Jimmy McLarnin was, in every sense of the word, a champion.  He deserves more than having a throwaway line written about his death.

It’s the way he lived I’ll remember, not about how he died.


The antithesis of McLarnin outside the arena is baseball Hall-of-Famers Johnny Bench and Tom Seaver, who are as nasty to their still-adoring public as McLarnin was nice to his.  Seaver and Bench recently appeared at a $500-a-plate dinner in New York City.  The money went to benefit Major League Baseball’s fund for its oldtimers who didn’t make the money Seaver and Bench did.  Throughout the night, they both wore their Leave-Me-Alone face and scowled at anyone who dared asked them for their autograph, of all things.  Some of the more pleasant former players, such as pitcher Jerry Koosman and legendary third-baseman Brooks Robinson, were actually embarrassed at the way Seaver and Bench treated the evening’s high-paying guests.  Seaver and Bench may be Hall-of-Famers, world champions and all-time greats, but neither has as much class in his entire body as Jimmy McLarnin had in his little finger.  It’s men like Seaver and Bench, and other conceited, full-of-themselves ex-athletes, who deserve throwaway lines.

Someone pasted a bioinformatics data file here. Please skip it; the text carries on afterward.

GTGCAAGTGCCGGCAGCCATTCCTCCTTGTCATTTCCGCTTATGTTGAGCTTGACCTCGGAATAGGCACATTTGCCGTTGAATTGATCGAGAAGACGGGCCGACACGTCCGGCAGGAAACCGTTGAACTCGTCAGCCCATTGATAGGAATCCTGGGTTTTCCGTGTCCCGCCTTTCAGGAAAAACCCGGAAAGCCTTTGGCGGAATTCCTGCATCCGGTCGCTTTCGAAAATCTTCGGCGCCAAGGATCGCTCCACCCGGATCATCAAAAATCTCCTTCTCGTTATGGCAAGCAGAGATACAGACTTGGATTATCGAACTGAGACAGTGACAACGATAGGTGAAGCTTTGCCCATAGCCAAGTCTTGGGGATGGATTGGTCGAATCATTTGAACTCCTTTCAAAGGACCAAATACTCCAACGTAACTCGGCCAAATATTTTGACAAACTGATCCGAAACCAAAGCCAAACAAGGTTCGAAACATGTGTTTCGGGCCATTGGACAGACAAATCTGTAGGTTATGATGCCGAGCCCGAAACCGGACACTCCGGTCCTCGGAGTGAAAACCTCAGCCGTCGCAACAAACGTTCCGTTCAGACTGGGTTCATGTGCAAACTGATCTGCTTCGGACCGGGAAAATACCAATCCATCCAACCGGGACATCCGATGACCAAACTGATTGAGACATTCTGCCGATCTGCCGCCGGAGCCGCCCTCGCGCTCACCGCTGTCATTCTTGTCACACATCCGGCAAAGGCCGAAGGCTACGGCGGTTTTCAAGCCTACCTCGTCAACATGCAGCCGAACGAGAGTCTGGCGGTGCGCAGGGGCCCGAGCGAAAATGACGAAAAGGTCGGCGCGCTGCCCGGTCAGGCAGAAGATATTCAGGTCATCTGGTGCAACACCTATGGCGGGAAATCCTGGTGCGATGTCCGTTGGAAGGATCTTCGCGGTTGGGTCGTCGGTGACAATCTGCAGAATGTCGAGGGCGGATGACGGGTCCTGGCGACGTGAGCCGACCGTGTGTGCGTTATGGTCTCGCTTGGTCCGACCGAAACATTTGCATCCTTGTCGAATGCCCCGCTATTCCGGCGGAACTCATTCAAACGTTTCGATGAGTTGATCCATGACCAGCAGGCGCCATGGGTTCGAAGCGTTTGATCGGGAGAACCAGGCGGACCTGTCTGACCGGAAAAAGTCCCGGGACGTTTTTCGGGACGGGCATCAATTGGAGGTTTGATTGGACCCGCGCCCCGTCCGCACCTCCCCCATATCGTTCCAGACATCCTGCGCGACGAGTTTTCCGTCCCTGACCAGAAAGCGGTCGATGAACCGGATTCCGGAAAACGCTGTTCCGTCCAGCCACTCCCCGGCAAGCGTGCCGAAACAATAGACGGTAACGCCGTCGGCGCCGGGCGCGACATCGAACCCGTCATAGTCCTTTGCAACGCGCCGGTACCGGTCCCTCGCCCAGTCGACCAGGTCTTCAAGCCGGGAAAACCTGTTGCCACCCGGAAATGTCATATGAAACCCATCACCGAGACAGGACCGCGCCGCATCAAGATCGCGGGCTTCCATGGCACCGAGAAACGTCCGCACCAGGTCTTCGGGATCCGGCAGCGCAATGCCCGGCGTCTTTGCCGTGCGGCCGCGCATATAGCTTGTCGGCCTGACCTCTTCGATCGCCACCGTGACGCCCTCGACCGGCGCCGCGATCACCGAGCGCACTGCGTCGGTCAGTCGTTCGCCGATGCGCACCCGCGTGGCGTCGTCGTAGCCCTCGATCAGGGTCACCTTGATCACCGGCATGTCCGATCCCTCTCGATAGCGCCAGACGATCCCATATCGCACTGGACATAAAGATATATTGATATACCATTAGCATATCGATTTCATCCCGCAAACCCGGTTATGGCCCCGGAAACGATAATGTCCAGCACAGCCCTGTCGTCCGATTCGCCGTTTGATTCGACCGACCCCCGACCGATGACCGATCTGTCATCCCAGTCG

I’m looking forward to Don King’s heavyweight card at Madison Square Garden on Saturday.  These fights are sure to shake up the heavyweight ratings…I wish all of you readers out there on the Left Coast and down South could make it into New York on December 18.  On that day, Ring 8 is having its annual Holiday Party in Long Island City’s Waterfront Crabhouse and is honoring four of the finest men I have known in my years in boxing.  They are:  Former world champion Vinny Pazienza, one-time heavyweight contender and all-around nice-guy Chuck Wepner, former light heavyweight contender Johnny Persol and manager/trainer Al Certo.

How’s This For Strange: As mentioned above, McLarnin beat world flyweight champion Pancho Villa in a non-title fight on July 4, 1925.  The day before the bout, Villa mentioned having a slight toothache.  Ten days after the fight, Villa died of a severe abcess in the tooth.

Hmm.  Gotta’ run.  I think it’s  time to make an appointment with the dentist!